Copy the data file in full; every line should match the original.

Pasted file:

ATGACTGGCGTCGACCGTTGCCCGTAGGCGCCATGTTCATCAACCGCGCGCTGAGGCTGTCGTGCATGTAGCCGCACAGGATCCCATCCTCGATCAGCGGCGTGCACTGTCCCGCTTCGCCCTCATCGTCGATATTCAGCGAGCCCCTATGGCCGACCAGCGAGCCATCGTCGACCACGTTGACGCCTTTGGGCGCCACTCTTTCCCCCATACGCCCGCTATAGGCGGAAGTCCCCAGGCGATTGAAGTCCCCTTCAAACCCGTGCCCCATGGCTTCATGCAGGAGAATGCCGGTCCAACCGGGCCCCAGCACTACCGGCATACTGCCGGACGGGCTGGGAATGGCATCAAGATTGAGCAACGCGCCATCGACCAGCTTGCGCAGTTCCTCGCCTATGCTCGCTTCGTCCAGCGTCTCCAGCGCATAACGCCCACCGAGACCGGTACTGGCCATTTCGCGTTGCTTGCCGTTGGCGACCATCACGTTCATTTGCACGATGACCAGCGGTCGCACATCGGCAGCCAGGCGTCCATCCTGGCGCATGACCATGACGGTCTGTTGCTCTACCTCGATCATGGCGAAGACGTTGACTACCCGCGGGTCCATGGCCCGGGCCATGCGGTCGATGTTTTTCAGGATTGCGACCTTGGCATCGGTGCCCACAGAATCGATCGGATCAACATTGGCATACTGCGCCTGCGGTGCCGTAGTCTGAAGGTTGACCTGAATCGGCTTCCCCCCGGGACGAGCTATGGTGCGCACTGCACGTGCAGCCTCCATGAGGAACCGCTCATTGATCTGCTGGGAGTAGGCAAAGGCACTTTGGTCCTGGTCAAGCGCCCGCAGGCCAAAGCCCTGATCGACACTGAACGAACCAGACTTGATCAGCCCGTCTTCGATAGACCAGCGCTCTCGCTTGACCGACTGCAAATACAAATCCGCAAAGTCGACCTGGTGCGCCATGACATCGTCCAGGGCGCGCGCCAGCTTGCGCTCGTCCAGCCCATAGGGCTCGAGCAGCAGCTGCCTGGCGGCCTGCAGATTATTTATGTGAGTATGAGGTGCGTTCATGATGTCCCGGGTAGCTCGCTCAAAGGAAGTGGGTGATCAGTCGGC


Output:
ATGACTGGCGTCGACCGTTGCCCGTAGGCGCCATGTTCATCAACCGCGCGCTGAGGCTGTCGTGCATGTAGCCGCACAGGATCCCATCCTCGATCAGCGGCGTGCACTGTCCCGCTTCGCCCTCATCGTCGATATTCAGCGAGCCCCTATGGCCGACCAGCGAGCCATCGTCGACCACGTTGACGCCTTTGGGCGCCACTCTTTCCCCCATACGCCCGCTATAGGCGGAAGTCCCCAGGCGATTGAAGTCCCCTTCAAACCCGTGCCCCATGGCTTCATGCAGGAGAATGCCGGTCCAACCGGGCCCCAGCACTACCGGCATACTGCCGGACGGGCTGGGAATGGCATCAAGATTGAGCAACGCGCCATCGACCAGCTTGCGCAGTTCCTCGCCTATGCTCGCTTCGTCCAGCGTCTCCAGCGCATAACGCCCACCGAGACCGGTACTGGCCATTTCGCGTTGCTTGCCGTTGGCGACCATCACGTTCATTTGCACGATGACCAGCGGTCGCACATCGGCAGCCAGGCGTCCATCCTGGCGCATGACCATGACGGTCTGTTGCTCTACCTCGATCATGGCGAAGACGTTGACTACCCGCGGGTCCATGGCCCGGGCCATGCGGTCGATGTTTTTCAGGATTGCGACCTTGGCATCGGTGCCCACAGAATCGATCGGATCAACATTGGCATACTGCGCCTGCGGTGCCGTAGTCTGAAGGTTGACCTGAATCGGCTTCCCCCCGGGACGAGCTATGGTGCGCACTGCACGTGCAGCCTCCATGAGGAACCGCTCATTGATCTGCTGGGAGTAGGCAAAGGCACTTTGGTCCTGGTCAAGCGCCCGCAGGCCAAAGCCCTGATCGACACTGAACGAACCAGACTTGATCAGCCCGTCTTCGATAGACCAGCGCTCTCGCTTGACCGACTGCAAATACAAATCCGCAAAGTCGACCTGGTGCGCCATGACATCGTCCAGGGCGCGCGCCAGCTTGCGCTCGTCCAGCCCATAGGGCTCGAGCAGCAGCTGCCTGGCGGCCTGCAGATTATTTATGTGAGTATGAGGTGCGTTCATGATGTCCCGGGTAGCTCGCTCAAAGGAAGTGGGTGATCAGTCGGC